Don't gloss over problem areas

While the response in Singapore to a global survey on the learning environment and working conditions of teachers has been positive, the shortcomings have been glossed over ("Singapore teachers among the most hard-working: Study"; last Thursday).

Problem areas include the disproportionately long working hours, relative inexperience of young teachers and high student-to-teacher ratio. It would appear that the Ministry of Education (MOE) needs to engage educators in conversation more regularly.

Some findings of the Teaching and Learning International Survey were not flattering.

For instance, only 36 per cent of principals here collaborate frequently with their counterparts in other schools, compared with the global average of 62 per cent.

Also, a teacher and a principal here typically work in a class and a school with 36 and 1,251 students respectively, compared with the global figures of 24 and 546 students.

In the light of these findings, the focus on long working hours seems misplaced (" '48 hours? It's more than that' "; last Friday).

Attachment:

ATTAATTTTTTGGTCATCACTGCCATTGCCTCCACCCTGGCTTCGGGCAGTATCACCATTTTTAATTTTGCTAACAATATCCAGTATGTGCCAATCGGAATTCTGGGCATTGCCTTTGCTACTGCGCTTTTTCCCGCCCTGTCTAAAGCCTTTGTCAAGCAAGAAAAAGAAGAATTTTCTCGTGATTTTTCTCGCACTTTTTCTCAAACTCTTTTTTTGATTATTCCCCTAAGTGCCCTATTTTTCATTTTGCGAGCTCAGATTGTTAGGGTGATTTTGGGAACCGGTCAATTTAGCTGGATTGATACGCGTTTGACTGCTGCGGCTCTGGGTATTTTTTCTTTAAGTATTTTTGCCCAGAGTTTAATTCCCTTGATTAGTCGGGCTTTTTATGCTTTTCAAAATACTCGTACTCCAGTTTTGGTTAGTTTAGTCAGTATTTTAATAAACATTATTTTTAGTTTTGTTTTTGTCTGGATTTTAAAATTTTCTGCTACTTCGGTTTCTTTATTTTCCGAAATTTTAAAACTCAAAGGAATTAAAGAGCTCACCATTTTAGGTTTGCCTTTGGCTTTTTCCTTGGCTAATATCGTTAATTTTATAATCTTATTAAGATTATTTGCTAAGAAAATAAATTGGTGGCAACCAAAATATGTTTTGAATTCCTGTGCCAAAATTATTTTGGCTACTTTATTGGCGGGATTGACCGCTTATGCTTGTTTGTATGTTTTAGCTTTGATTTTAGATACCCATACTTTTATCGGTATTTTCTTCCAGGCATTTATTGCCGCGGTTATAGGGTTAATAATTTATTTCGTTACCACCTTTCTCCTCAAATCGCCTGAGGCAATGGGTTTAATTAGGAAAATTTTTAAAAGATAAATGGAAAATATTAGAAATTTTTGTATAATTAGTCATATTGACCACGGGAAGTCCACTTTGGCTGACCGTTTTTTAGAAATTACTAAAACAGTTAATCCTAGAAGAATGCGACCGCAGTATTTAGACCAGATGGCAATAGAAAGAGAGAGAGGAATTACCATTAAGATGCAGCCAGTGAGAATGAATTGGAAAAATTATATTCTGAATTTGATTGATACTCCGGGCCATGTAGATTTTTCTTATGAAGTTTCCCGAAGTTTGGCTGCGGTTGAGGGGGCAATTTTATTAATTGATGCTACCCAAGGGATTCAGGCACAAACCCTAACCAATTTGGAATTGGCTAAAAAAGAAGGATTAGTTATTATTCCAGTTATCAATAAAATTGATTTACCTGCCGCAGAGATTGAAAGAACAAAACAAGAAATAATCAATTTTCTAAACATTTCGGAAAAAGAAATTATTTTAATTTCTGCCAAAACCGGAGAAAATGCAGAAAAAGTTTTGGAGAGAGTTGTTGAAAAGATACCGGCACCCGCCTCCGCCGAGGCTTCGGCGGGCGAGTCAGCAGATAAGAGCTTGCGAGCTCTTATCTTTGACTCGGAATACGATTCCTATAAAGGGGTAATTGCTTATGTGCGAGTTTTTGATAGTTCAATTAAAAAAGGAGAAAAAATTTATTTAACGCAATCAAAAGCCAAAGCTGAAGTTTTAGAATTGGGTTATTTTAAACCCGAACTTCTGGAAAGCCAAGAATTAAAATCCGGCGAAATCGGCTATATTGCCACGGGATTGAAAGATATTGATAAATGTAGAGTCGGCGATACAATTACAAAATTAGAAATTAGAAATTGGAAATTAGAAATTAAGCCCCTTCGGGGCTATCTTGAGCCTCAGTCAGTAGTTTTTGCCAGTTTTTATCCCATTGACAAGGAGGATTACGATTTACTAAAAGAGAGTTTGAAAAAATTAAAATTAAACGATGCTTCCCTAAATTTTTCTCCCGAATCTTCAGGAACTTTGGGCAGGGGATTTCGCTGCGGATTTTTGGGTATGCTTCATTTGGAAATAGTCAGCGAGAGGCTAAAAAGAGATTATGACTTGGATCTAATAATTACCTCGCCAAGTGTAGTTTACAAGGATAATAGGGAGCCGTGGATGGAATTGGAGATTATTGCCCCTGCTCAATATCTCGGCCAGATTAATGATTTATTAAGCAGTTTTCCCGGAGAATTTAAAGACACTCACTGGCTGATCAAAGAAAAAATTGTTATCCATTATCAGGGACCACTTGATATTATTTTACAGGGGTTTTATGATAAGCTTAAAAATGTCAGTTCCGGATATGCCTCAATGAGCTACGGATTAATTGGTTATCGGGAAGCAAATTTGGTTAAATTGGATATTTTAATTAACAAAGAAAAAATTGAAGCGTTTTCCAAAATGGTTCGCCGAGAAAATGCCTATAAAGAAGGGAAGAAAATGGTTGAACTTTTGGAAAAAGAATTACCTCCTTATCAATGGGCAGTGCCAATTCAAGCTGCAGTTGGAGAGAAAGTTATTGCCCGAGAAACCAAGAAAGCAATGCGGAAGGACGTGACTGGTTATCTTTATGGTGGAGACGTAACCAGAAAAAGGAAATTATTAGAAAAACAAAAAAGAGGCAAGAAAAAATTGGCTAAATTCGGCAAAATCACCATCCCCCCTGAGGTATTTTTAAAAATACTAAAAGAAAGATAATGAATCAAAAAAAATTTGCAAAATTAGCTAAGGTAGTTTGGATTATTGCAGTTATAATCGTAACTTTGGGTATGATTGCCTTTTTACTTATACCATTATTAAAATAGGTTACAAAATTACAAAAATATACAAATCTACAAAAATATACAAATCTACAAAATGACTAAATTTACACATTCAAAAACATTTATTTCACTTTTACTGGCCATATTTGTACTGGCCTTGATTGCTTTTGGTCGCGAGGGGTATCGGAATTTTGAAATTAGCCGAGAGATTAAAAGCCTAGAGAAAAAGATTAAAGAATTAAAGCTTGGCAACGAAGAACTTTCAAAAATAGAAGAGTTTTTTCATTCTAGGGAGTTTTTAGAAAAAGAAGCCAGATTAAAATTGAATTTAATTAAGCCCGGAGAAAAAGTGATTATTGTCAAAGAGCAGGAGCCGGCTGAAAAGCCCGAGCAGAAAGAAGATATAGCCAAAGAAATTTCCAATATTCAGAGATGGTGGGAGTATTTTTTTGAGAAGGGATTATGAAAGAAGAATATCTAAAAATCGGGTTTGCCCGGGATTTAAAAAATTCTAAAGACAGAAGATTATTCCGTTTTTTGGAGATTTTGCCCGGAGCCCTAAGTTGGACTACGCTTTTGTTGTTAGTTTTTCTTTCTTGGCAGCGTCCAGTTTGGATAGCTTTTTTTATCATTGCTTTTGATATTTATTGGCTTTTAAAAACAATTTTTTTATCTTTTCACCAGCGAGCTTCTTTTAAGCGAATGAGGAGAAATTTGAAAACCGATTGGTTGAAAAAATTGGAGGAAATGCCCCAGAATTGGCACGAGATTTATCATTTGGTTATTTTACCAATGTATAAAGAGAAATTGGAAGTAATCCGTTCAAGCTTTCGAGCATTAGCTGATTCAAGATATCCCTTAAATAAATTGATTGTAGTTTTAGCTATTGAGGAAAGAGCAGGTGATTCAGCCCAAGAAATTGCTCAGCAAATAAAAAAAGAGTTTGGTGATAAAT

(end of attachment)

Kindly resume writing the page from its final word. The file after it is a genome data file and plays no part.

Having fewer students in a classroom means the teacher can spend more lesson time on actual teaching and learning, and less on maintaining order.

Is the student-to-teacher ratio a concern, and is it consistent across secondary schools? Besides allied educators, will there be more assistance within the classroom?

Each primary and secondary school may have 14 more teachers on average than it did in 2004, but is there room for improvement? Unless the MOE takes a deeper look at the shortcomings, and gathers and acts upon feedback from its troops on the ground, the problems will persist.

Kwan Jin Yao

This article was first published on July 03, 2014.
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